A guide to backing up your digital photos-Part 2 of 3


Choosing an online cloud backup service

One of the most effective ways to back up photos on smartphones is by using one of several well-known cloud services, such as Apple iCloud, Google Photos, Amazon’s Prime Photos, or Dropbox. One reason you should use them is that they all share an important feature: automatic backups. You can never predict when a crash will happen or your phone will be stolen.

Each also offers free versions to back up your photos, although it’s generally just a small amount of storage space. You’ll also want to be sure to sit down and examine the details of each service to find additional pros and cons. For example, the pricing model is very different on all four of these services (not to mention other photo backup apps). Take Apple iCloud; It’s very well known, but it provides just five gigabytes of free storage to start for those with Apple devices, and just one GB if you don’t own one. For more space, you’ll pay a monthly fee: $0.99/month (50 GB), $2.99/month (200 GB), or $9.99/month (two terabytes). Apple lets you share storage space on the 200-GB and two-TB plans with your family. If you are accustomed to Apple devices (and the service integrates nicely with Apple products) and are willing to splurge for a monthly fee, iCloud might serve your needs. But if you own an Android device, it might not be the best solution.

By contrast, you get free, unlimited photo storage on Google Photos, allowing you to automatically back up all images from your phone, computer and other devices. Google also recently updated its app for desktop computers, which now can automatically upload photos directly into Google Photos when transferring images from your camera to your computer, which is very convenient.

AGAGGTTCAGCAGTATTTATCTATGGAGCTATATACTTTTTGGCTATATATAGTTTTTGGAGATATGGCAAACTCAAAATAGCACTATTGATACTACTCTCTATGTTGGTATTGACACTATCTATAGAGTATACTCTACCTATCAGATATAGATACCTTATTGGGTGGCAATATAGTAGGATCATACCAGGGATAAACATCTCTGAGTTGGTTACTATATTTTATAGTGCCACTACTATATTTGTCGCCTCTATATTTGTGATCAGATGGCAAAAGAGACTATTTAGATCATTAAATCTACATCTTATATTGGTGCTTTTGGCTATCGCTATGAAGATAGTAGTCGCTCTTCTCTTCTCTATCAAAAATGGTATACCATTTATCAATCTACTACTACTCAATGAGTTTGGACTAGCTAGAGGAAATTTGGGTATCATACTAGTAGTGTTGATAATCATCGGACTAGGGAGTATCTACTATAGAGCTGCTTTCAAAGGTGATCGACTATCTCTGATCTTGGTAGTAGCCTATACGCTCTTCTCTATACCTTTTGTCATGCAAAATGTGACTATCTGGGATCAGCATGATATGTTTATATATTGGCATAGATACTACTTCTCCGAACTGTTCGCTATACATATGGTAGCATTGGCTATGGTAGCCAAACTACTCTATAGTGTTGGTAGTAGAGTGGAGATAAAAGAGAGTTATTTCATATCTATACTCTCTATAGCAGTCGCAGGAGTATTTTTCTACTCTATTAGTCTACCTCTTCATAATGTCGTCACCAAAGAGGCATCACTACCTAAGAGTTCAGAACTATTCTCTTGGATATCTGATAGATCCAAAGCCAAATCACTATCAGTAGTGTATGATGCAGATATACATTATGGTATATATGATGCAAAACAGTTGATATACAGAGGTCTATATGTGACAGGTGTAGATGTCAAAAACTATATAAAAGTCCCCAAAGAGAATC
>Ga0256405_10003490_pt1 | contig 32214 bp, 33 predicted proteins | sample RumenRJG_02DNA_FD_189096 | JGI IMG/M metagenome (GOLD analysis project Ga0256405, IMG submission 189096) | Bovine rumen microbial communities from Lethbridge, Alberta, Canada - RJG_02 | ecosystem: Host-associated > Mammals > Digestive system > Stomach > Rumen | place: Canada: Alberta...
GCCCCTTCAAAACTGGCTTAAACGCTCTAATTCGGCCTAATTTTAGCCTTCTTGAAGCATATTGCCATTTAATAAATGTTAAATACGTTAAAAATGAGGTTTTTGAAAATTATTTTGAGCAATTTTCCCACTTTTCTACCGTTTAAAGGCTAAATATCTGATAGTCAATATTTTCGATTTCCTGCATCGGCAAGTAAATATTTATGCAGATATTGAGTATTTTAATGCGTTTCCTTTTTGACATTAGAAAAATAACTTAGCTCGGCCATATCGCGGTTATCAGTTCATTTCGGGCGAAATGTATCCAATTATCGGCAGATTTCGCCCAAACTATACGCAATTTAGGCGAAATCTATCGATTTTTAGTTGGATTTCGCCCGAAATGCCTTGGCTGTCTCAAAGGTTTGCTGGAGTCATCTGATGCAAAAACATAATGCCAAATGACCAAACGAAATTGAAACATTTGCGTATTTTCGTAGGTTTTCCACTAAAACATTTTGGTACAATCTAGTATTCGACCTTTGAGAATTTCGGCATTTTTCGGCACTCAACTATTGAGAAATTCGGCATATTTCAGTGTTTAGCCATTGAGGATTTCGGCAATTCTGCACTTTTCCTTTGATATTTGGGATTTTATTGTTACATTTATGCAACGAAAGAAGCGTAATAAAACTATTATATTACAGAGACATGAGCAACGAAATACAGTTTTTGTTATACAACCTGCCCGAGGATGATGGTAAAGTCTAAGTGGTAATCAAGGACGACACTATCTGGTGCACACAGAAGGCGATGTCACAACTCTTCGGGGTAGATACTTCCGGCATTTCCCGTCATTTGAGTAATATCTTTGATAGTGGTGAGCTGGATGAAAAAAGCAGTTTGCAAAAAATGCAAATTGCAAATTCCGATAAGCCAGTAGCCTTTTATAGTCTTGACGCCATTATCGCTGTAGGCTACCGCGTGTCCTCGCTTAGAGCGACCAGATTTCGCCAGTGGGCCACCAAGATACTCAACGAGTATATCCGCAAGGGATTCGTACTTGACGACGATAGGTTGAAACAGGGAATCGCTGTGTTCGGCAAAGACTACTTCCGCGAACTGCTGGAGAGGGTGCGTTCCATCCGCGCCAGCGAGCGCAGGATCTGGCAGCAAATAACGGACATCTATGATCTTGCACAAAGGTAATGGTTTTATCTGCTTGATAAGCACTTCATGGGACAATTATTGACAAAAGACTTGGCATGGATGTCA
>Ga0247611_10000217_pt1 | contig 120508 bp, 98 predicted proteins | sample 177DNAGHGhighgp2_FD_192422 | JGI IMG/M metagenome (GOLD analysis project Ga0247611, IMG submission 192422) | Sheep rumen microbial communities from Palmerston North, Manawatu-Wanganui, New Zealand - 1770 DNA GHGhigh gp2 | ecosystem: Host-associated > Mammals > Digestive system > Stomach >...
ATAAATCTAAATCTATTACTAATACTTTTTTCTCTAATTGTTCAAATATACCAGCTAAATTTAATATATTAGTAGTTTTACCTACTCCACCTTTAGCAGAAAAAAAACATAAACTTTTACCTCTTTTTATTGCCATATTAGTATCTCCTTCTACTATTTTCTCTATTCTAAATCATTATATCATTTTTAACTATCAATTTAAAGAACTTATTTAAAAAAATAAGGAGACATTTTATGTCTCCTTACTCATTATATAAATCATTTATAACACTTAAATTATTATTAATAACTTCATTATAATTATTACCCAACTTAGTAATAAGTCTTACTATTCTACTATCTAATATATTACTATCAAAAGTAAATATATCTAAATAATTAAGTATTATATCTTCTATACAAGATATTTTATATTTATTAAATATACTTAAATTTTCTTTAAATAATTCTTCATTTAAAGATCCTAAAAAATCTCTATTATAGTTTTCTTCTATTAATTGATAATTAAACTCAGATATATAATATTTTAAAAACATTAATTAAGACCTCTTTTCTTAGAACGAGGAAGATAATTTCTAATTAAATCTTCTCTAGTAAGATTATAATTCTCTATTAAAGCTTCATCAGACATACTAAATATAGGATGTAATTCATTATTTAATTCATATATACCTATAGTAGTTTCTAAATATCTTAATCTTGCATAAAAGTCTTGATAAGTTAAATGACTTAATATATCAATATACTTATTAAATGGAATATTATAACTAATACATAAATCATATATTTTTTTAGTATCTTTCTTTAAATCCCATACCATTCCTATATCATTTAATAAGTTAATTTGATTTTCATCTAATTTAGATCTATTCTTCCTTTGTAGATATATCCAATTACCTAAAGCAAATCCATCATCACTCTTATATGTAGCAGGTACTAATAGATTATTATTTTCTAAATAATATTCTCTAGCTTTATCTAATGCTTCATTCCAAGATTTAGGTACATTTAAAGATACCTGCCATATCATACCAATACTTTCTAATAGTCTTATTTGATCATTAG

However, Google Photos has limitations as well. If you photograph with a resolution larger than 16 megapixels, they’ll be downsized, which some photographers find unacceptable. At this time, smartphones mostly capture 12- or 16-megapixel photos, which won’t be affected, but some models already exceed that limit, as do many digital cameras.



Both Amazon Prime Photos and Dropbox have their pros and cons also. If you have an Amazon Prime account, Prime Photos can be a great option, since, like Google Photos, you get free unlimited storage, which includes the ability to store RAW images, which are those high-quality files for photo editing on an image editor. However, you need to pay for an Amazon Prime account.

Dropbox has long been a popular backup option for many photographers; it is easy to use and works well on many platforms, but you get only two GB of free storage, and additional storage is pricey ($9.99/month or $99/year for one TB).

Don’t miss the last part of this 3 part column on backing up your digital photos.  Part three will run on January 22, 2020.

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